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Accuracy • Independence • Integrity

October 23, 2018   |   Ithaca, NY

Life & Culture

Review: ‘Kamikaze’ crashes and burns

Kamikaze

Eminem

Eminem became the latest artist, following the likes of Beyoncé, Radiohead and Frank Ocean, to participate in the surprise album trend with his 13-track project, “Kamikaze.” Following the disappointing “Revival,” Eminem has decided to respond to the panning that “Revival” received by expressing his feelings for his critics through his music. But in “Kamikaze,” his response to that criticism is generally lackluster.

Eminem’s early career was controversial, to say the least. While he undoubtedly had an incredible talent for the art of rap, his lyrics were often hyperviolent and vexatious, full of revenge fantasies and homophobic slurs. As his career continued, he began to soften his edge, which ultimately led to the watered-down catastrophes known as “Relapse,” “Recoveryand “Revival.” Out of his last four albums, only the “Marshall Mathers LP 2” could be considered a standout release.

So with the quality of his music in a steady decline, Eminem decided that in “Kamikaze,” instead of improving as an artist, he would be better off making straw men out of his critics. Normally the people being verbally attacked by Eminem are the losers in this game of criticism, as evidenced by his sheer dominance in the art of battle rapping. But because of Eminem’s transformation into a parody of himself — an artist who raps quickly without substance — most of the lyrics sound nonthreatening.

Some of the disses are clever, like the one directed at Machine Gun Kelly in which Eminem raps, “But next time you don’t gotta use Tech N9ne/ if you wanna come at me with a sub/Machine Gun.” However, in other songs, the disses resort to basic name calling. This is especially true of the diss toward Tyler, The Creator in “Fall,” on which Eminem refers to Tyler using a homophobic slur. While both artists have used the slur before in their music, Eminem’s use of the slur is uncomfortable, given that Tyler has expressed having same-sex attractions in his recent material. Although the slur is censored by a record scratch, its usage is strongly implied, and there is no way that another word was used.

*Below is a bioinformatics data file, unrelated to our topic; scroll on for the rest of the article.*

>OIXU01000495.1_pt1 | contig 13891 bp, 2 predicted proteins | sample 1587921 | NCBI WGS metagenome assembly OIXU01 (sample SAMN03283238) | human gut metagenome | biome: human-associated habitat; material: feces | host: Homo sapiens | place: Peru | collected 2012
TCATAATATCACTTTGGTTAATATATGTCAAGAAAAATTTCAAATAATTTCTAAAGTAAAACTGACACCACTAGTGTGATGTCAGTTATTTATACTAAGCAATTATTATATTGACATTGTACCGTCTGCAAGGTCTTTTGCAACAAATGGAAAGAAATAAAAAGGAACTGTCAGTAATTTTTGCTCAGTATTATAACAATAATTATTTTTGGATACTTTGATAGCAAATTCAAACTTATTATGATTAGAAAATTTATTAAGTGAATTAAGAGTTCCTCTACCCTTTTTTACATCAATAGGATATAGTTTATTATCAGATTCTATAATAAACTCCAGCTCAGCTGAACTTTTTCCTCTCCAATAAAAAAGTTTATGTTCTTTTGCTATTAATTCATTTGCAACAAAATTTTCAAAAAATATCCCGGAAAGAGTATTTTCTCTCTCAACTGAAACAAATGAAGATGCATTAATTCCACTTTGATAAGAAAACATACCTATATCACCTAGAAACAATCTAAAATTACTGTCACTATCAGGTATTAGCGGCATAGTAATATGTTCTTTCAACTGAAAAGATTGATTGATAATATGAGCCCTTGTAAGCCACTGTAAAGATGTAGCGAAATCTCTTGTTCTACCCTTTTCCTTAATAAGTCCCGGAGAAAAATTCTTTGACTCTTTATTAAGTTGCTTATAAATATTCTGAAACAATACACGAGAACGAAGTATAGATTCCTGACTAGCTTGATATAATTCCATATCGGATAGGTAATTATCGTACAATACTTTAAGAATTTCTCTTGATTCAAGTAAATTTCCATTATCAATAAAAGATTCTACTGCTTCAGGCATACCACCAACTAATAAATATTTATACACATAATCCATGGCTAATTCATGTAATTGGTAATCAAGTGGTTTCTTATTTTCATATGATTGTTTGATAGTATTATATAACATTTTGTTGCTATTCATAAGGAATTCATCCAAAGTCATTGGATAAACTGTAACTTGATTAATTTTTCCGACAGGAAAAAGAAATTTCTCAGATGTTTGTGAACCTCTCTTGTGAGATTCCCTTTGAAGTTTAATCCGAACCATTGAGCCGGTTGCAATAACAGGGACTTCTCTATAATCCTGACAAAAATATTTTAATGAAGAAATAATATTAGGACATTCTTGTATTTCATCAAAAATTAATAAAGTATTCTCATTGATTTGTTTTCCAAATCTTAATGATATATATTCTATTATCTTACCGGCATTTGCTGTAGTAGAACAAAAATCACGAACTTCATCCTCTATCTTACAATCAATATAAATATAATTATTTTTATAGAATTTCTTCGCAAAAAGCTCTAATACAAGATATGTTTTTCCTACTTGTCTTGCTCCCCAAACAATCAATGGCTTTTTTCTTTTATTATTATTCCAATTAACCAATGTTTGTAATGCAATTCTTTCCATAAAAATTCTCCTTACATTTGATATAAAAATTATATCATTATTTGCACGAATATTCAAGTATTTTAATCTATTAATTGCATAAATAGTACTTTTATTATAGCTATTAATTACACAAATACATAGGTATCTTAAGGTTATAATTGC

Eminem’s use of the slur is indicative of him reaching into his past to find that edge that he lost, but he fails to bring back anything of value. Even though his older work was controversial because of his edginess, it was a vibrant and creative expression of his emotional state. On a purely technical level, his ability to manipulate the English language in his flow and rhyme schemes is impressive. Where it fails is in his constant braggadocio about his ability and his prowess as a rapper. He sounds empty and robotic, far removed from the passionate emotion that made his early albums classics. It comes off as if he thinks he is above criticism because of his talent and his status as a rap icon.

The instrumentals on “Kamikaze” are largely trap-influenced, and in some places, Eminem actually sounds lively and on top of his game on these beats. In others, it sounds like Eminem is doing a bad Migos impression. The song “Not Alike” sounds like it had its chorus lifted straight from the Migos track “Bad and Boujee.” It’s a cringeworthy moment that derails what would be an otherwise good song.

While Eminem’s back catalog has become a treasure trove of rap classics, his later work has been anything but. “Kamikaze” follows down this similar road of weak lyricism and chart-driven instrumentals. While the album is not a complete disaster like “Revival” was, it does not possess the same intensity and passion as Eminem’s finest work. The only thing “Kamikaze” offers is a continuation of the crash and burn that has been Eminem’s later career.